• During the 1960s and 1970s, private schools and grammar schools were integrated into a single “municipal structure” (equivalent to a nine-year comprehensive school).
  • Between the ages of seven and 16 all students are educated at the same type of school. From age 16 there are vocational schools or upper secondary routes, both leading via different routes to university.

These are not necessarily policies that I would jump to introduce in England. But the contrast is stark and reminds me of two things. First, the system we have is not the only way of organising education. Second, with careful planning, inclusive dialogue, and time, a much more equitable system of education is achievable.

Of course, when the Finns first proposed their new system it was not without its critics, particularly in Parliament, hence the time it took to establish, from 1950 through to the mid-80s.

However, what they have now has persisted despite 20 changes of government and 27 education ministers. The Finnish goal of building a good, publically financed, and locally governed school for every child is so deeply rooted in politics and public services that it has survived opposing political governments and ministries.

Rather than repeatedly allocating financial resources and time to implement new reforms, teachers in Finland have been given the professional freedom to develop pedagogical knowledge and skills related to their individual needs (Sahlberg, 2015).

So, how should educational policy in England be reformed to make our system more equitable?

The English educational expert, Peter Mortimore, in his 2014 book Education Under Siege, argues: “In the legal sphere there is a permanent Law Commission charged with monitoring the legal system and suggesting improvements and revisions. Surely this is what we need for education?” This could take the form of a permanent commission of non-party political experts.

Renowned British educator Sir Tim Brighouse, writing in the Guardian in 2018, suggests an educational revolution similar in scale to the 1944 Education Act, claiming our system to be broken and in need of a new act and a new body to oversee education. His act would have five aims:

  • Resolving teacher recruitment and retention.
  • Reforming the curriculum.
  • Reforming the accountability system.
  • Fairer admissions.
  • Closing the funding gap between private and public education.

In her excellent 2018 book, Life Lessons, Melissa Benn, argues for a National Education Service, “like the NHS, providing a framework for a life-long entitlement to education: from early years provision to Apprenticeships, universities and adult education”. She adds: “It should be free at the point of delivery and its aim should be an integrated, comprehensive system available to all.”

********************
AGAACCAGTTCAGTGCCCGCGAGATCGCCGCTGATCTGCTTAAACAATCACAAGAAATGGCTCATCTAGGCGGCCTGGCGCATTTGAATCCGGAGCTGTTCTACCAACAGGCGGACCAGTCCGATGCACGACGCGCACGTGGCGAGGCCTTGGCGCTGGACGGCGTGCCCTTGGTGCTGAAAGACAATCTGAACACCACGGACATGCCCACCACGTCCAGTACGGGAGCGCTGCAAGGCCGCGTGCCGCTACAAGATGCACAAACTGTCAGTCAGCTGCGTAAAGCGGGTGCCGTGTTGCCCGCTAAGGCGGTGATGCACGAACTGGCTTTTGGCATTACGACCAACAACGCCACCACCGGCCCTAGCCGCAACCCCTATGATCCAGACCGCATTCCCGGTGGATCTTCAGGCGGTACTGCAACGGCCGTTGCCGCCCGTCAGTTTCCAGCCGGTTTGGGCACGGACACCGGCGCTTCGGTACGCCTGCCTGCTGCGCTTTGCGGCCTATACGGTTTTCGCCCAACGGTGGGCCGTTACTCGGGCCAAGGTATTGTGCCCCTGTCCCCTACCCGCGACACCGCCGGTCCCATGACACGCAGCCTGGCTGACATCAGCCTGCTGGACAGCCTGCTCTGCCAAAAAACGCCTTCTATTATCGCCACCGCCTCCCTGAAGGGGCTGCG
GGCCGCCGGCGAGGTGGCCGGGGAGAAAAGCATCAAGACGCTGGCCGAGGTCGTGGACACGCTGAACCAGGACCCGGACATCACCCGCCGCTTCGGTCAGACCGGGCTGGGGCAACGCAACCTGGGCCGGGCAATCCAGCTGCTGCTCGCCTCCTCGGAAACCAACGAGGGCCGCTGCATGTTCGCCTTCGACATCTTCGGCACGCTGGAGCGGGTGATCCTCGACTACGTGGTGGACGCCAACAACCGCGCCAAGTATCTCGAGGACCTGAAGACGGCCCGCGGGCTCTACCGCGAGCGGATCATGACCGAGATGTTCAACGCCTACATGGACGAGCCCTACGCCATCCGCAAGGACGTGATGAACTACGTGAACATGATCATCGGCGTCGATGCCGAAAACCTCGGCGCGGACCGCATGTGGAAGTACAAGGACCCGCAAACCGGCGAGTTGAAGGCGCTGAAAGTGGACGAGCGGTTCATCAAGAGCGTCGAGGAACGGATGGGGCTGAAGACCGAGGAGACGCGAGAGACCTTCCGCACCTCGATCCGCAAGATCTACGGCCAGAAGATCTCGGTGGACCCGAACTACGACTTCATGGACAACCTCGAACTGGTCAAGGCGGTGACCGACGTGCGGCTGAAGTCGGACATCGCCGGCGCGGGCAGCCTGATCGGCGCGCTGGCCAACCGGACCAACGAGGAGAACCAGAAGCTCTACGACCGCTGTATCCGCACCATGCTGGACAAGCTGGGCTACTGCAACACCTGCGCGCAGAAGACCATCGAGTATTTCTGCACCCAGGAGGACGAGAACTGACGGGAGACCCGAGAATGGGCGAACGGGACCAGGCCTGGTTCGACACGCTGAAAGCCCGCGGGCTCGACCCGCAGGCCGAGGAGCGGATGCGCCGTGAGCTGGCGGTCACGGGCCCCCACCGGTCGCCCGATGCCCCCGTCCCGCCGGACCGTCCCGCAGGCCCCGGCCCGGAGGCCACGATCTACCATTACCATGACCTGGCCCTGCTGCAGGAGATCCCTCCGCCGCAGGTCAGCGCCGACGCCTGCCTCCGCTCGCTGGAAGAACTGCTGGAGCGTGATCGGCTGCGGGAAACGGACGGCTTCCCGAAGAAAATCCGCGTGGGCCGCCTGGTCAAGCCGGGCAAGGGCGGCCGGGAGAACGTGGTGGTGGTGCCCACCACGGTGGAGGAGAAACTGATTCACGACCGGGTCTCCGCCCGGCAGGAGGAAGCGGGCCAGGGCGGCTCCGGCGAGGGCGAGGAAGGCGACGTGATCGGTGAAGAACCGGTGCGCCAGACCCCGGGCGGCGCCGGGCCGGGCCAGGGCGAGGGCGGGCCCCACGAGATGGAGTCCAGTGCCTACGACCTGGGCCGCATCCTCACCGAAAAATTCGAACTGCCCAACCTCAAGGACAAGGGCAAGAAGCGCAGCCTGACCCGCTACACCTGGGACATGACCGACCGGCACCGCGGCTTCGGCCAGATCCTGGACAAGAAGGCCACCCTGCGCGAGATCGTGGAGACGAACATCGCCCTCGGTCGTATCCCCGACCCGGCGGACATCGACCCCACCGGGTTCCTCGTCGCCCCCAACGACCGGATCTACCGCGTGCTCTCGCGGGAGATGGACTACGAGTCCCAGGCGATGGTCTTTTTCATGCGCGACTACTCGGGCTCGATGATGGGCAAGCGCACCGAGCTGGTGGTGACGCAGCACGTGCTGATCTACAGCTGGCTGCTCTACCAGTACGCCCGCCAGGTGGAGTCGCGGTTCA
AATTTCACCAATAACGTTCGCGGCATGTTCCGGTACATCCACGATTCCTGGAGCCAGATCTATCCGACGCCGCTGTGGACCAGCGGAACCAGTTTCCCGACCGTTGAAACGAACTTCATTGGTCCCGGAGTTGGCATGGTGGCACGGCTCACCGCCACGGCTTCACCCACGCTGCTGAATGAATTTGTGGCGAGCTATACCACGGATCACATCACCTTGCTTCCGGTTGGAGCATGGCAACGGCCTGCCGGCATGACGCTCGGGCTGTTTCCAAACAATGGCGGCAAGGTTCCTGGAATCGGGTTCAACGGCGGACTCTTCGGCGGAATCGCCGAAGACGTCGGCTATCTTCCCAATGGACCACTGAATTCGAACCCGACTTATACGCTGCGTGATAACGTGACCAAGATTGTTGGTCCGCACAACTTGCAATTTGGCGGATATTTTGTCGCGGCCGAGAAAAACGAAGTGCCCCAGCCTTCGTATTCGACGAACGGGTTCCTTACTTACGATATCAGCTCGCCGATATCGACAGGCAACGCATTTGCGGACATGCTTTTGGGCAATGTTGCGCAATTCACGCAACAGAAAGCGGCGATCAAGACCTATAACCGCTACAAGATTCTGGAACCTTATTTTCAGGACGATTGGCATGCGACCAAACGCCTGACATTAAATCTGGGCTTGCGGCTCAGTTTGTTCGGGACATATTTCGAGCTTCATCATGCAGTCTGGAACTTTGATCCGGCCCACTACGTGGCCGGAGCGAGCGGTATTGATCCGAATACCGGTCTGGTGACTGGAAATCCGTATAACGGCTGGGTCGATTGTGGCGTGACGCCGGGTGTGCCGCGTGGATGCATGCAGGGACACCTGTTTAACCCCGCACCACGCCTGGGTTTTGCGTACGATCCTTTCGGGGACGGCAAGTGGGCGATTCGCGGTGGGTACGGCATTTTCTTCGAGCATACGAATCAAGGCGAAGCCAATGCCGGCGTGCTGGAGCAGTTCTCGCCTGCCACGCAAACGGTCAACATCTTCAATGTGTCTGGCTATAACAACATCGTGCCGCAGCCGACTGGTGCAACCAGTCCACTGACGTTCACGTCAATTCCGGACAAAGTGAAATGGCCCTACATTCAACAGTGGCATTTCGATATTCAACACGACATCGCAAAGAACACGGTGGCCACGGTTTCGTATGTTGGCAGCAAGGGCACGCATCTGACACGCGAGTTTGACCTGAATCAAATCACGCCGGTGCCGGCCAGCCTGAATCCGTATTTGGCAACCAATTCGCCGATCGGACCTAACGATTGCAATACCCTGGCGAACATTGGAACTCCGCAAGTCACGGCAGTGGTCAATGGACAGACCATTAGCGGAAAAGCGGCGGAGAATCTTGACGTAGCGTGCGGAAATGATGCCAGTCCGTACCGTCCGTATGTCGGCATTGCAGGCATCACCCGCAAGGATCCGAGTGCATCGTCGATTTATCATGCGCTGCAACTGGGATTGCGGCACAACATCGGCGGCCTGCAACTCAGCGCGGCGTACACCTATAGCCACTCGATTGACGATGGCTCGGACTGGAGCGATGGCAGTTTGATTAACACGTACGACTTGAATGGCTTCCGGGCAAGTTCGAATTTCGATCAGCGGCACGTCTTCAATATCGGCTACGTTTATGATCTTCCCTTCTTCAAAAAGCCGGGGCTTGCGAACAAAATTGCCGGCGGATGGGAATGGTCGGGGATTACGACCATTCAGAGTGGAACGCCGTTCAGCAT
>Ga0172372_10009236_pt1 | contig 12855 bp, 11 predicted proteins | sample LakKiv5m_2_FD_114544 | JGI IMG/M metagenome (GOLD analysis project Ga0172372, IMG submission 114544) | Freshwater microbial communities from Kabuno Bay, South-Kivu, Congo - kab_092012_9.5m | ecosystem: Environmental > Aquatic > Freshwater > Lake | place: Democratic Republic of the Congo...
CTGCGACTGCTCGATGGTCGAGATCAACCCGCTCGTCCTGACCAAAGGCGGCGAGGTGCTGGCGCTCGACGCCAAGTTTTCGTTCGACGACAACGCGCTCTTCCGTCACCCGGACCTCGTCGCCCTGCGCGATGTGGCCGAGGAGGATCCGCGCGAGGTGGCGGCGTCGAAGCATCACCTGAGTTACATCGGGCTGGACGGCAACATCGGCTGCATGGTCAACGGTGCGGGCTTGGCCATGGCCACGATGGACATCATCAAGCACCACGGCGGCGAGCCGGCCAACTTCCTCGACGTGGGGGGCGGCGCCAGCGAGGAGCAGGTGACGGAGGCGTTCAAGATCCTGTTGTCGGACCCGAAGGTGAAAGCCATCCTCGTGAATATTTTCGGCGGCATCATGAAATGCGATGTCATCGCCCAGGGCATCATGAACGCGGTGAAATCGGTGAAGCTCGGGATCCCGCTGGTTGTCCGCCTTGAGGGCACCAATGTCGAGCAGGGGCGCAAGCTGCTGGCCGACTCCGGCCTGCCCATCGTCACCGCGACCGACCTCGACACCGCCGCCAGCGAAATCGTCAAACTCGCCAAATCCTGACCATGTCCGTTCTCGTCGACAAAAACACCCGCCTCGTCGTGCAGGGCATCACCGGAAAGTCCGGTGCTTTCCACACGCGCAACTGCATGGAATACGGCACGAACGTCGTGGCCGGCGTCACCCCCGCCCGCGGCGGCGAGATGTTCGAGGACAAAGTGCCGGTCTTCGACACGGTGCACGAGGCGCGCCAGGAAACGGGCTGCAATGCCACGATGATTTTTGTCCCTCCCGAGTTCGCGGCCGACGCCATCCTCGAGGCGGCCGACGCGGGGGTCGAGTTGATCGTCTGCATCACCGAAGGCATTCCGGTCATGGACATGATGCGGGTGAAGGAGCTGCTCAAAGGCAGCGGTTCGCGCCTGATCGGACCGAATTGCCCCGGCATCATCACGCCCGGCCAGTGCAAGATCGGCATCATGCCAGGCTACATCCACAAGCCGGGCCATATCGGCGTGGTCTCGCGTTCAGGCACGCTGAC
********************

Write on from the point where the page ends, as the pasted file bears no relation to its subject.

The Headteachers’ Roundtable, an independent group of school leaders, has proposed an idea for a “rigorous, inclusive and flexible curriculum and qualifications framework” (2013). Among its five guiding principles, it states: “The pace of educational change should not be affected by party politics. The teaching profession should be centrally involved in developing future education policy.”

There are numerous other educational organisations we could list – our teaching unions, the Chartered College, the SSAT, teacher training institutions and research schools, for example – who are all dedicated to improving education in this country. And yet I fear many expend much energy interpreting and then aligning with the latest government educational policies.

For those of us working in the English education system, it is easy to recall myriad changes of policy direction – initiatives launching and collapsing at the whims of various school ministers and governments over the last 25 years.

Education has always been a party-political football; for most of us in education this is all we have ever known and experienced.

A recurring theme in this series is that school leaders and teachers are too tied up with meeting high-stakes public accountability measures and other pressures to question or challenge the fundamental issues at stake.

Policy decisions about education should be carefully considered and made by professionals with a deep understanding of and a background in education. Educational policy should sit outside political influence and must reflect quality educational research.

There should be an overarching single aim – to deliver high-quality schools for all students, regardless of their family background and where all students have the opportunity to perform beyond their potential.

In my next article, I consider the issue of school admissions and examine how it is impossible to provide an equitable education system without significant changes to how admissions work.

  • David Anderson is deputy principal at Uppingham Community College in Rutland. The remaining articles in this series will publish in September.

Further information & resources

Further reading

  • Life Lessons, Melissa Benn, 2018
  • Finnish Lessons 2.0, Pasi Sahlberg, 2015
  • Education Under Siege, Peter Mortimore, 2014
  • Cleverlands, Lucy Crehan, 2016
  • Engines of Privilege, Francis Green and David Kynaston, 2019.
  • Miseducation, Diane Reay, 2017
  • Reframing Education, Mike Murray, 2019
  • The Truth about Our Schools, Melissa Benn & Janet Downs, 2016
  • Posh Boys, Robert Verkaik, 2018